Wow, spring has sprung here in the Pacific Northwest. We have things growing in the garden! Shallots and peas! And more and more springing to life under the row lights in the basement. It’s light till after 7pm. Things are getting good, folks. And…get this! We are 1/4 finished with our big Cook the Books Challenge for 2013! It’s been awesome so far!
March went by fast! For this month, we tackled Good Fish by Seattle chef and writer Becky Selengut. I didn’t make as many dishes as I planned. Well, I guess that’s kinda been a theme of Cook the Books so far. I get the book and dog ear many, many pages of dishes to try. Then the month quickly gets way from you. Am I right? I started off the month with good intentions. As soon as March came in like a lion, I was off buying clams and eating oysters. That part was awesome. I ate a lot of raw oysters in early March, and I loved every minute of it.
I learned about fish this month, and that’s saying something because I thought I already knew a lot about sustainable seafood. Double S and I are adventurous eaters and I’m an amateur lunatic in the kitchen. We’ve gone crabbing and clamming. We’ve smoked and cured salmon. But still, I gained new insights. I learned about some essential fish related tools to have in my kitchen. I learned about selecting fish and talking to my fishmonger. I had a lot of fun going to fishmongers this month, especially cuz, for us, it’s an excuse to go to Pike Place Market.
Most importantly, this month I learned about seasonality when it comes to seafood. I already had the sustainability part down pretty well. I’ve had a tattered copy of the Monterey Bay Aquarium Seafood watch list on hand for some years now, and we only buy wild seafood from the US. But that’s not enough. From Becky’s book, I learned about one more step to take: choosing fish that is in season. Just like it’d be gross to eat a tomato in February, you shouldn’t go looking for spot prawns in early March, like I tried to and eventually got the very much in season black cod instead.
Becky talks a lot about choosing fish, like produce, when it is in season. That was my major takeaway from the book. And I loved that an up and coming local chef was talking about sustainability when it comes to our lakes, rivers, and oceans, encouraging sustainable choices, and telling the home cook how to make sustainable fish the only fish they bring into their home and cook. Stories of overfishing and other unsustainable practices, such as what is happening now in Alaska with the Pebble mine debacle, have sickened me for years. Kudos to Becky for this focus!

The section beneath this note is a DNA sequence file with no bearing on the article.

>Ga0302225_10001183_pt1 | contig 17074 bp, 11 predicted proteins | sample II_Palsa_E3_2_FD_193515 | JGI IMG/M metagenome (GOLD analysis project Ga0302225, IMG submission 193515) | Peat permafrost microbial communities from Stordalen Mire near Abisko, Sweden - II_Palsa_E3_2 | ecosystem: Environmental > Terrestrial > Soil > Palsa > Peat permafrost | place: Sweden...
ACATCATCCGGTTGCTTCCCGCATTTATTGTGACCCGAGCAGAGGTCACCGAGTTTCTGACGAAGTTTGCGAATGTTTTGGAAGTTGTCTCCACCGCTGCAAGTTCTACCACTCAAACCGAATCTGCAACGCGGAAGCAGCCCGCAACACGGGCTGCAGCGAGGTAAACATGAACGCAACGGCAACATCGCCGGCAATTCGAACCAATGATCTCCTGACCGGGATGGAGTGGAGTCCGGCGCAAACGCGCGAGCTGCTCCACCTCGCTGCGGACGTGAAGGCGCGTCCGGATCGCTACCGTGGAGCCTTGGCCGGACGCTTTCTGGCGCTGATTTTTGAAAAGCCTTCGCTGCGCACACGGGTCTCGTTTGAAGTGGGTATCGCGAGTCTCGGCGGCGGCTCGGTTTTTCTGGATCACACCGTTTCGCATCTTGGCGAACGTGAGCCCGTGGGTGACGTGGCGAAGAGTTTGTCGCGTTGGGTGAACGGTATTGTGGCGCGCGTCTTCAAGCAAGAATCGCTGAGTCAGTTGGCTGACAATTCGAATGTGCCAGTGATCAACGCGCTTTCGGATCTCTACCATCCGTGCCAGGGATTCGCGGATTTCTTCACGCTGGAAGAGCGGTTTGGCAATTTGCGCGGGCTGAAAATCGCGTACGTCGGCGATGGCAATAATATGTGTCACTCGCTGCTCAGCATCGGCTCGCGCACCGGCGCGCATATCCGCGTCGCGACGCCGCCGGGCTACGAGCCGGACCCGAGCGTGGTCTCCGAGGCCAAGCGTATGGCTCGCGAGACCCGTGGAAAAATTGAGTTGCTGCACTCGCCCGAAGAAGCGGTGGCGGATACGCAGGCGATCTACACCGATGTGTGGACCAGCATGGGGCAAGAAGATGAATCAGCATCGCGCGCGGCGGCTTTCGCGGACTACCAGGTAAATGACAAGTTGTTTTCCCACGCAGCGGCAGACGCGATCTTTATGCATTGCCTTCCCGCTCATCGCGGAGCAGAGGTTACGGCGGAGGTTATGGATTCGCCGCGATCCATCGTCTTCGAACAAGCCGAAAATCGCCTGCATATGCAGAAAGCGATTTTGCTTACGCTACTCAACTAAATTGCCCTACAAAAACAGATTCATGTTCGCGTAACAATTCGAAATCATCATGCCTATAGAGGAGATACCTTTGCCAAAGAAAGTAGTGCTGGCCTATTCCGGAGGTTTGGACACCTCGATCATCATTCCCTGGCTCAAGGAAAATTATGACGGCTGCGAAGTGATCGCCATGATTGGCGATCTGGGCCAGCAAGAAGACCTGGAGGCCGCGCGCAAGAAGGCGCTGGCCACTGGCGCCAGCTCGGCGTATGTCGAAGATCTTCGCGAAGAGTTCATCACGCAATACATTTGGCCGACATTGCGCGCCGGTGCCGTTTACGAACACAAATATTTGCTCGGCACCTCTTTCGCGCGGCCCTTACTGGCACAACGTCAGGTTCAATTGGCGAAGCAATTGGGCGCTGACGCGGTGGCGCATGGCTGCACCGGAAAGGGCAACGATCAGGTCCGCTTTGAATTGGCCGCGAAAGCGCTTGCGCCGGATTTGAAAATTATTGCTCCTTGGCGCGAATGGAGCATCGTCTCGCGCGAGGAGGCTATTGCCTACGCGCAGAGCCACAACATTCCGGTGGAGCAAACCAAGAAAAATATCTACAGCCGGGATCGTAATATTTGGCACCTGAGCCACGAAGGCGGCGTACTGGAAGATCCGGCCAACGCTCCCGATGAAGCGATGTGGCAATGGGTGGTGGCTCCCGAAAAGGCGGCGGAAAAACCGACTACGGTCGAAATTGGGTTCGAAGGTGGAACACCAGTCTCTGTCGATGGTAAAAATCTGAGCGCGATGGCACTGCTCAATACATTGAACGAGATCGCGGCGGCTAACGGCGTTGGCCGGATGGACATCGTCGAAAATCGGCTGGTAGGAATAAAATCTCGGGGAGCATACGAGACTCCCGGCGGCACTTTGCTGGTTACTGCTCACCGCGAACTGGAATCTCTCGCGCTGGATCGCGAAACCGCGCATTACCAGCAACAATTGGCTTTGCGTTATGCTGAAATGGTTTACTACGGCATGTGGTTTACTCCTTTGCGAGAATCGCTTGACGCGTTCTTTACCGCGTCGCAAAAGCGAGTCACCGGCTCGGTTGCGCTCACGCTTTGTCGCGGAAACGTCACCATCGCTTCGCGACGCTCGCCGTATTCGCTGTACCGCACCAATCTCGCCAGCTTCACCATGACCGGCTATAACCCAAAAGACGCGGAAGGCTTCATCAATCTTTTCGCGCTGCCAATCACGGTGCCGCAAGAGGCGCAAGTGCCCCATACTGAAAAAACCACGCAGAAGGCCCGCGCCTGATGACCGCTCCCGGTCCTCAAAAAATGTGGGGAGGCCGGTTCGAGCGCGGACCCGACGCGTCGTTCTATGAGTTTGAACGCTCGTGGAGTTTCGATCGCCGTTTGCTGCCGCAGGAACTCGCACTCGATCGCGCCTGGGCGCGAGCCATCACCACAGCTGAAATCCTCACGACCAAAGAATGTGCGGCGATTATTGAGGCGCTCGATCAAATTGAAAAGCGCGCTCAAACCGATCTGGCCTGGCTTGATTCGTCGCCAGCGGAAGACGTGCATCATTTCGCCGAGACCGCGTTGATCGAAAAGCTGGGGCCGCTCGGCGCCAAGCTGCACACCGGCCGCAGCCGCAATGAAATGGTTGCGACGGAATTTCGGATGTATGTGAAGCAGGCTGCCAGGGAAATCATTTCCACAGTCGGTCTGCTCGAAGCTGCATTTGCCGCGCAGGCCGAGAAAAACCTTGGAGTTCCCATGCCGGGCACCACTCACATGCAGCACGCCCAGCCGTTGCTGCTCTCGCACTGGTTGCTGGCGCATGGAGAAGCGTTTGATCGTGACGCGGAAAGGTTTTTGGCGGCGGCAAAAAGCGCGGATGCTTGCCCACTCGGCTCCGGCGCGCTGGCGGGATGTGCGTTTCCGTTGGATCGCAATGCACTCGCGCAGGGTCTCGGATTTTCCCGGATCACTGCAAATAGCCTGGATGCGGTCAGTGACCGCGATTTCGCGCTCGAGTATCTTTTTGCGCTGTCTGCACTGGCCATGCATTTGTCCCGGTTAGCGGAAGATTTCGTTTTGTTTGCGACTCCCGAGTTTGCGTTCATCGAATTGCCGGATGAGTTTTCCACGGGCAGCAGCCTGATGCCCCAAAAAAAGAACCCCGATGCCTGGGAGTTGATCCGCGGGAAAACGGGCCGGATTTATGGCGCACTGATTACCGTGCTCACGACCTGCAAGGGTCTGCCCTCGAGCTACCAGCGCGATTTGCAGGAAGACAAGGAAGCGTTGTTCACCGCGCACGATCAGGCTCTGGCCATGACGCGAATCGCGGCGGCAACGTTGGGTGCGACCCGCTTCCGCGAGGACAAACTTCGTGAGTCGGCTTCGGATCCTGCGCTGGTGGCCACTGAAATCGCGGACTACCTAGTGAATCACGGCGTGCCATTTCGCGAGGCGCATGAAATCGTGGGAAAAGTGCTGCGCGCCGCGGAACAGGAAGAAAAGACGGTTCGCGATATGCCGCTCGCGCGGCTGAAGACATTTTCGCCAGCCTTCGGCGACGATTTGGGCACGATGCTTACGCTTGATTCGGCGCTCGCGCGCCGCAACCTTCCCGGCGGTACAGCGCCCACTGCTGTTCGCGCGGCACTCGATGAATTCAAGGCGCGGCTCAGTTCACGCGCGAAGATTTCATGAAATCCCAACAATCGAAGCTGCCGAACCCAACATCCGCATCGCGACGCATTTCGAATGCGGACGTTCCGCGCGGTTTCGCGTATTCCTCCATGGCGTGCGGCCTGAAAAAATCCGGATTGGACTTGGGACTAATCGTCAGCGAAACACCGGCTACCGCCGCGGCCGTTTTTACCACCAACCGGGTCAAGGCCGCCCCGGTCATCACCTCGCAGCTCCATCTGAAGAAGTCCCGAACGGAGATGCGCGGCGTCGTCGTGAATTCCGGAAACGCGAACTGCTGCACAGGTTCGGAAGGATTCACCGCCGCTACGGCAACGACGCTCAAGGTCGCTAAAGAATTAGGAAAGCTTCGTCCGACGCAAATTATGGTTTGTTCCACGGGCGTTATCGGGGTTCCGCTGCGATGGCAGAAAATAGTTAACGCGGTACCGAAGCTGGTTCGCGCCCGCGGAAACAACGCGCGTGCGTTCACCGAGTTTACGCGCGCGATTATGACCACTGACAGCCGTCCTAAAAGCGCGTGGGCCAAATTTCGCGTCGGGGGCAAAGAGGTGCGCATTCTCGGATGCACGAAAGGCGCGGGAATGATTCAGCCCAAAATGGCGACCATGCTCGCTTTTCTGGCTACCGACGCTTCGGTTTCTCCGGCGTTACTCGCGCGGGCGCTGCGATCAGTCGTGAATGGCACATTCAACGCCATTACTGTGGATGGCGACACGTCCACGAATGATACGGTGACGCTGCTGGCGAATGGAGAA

So, as I’ve done for the other three books this month, let’s consider the fab five elements of a good cookbook: layout, aesthetics, ingredients/supplies relied upon, additional helpful information provided by the author, and the recipes themselves.
The layout of Good Fish was well done. There are three major sections of the book: shellfish, finfish, and little fish/eggs. Within each section, there are chapters devoted to the major players of that group. For example, in the shellfish section, there are chapters on clams, mussels, oysters, crab, shrimp, and scallops. I really liked the layout of this book, perfect for a tome devoted to one specific protein. Each chapter that focused on a particular kind of shellfish, finfish, or little fish was organized by Becky in order from easiest to hardest recipe. Very handy for busting out the book and a great fish dish on a weeknight!
You know I love me some indexes, and this one is good. Each recipe is referenced in the index by name, and the index also breaks down into fish, tool, ingredient, or technique.
Because this is a book devoted to fish, and sustainable fish at that, you can expect some information and some education, and you get it. Becky wisely starts the book with an introduction and a section on how to use the book. She tells us how she will tell us about the fish and the recipes. And it is good. For each fish she discuses, she tells you why it is a good choice, other names for it (remarkably handy for fish. You know how many different names black cod, for example, goes by? I do! You can too!), its proper season, buying tips, questions you may wanna ask your fishmonger, how to care for your fish between when you bring it home and when you eat it, how the fish is harvested, and good substitutes. I really liked how Becky made this so clear. When you’re trying to get people to do what’s right, you gotta hold their hand a little. Becky does it swimmingly. See what I did there?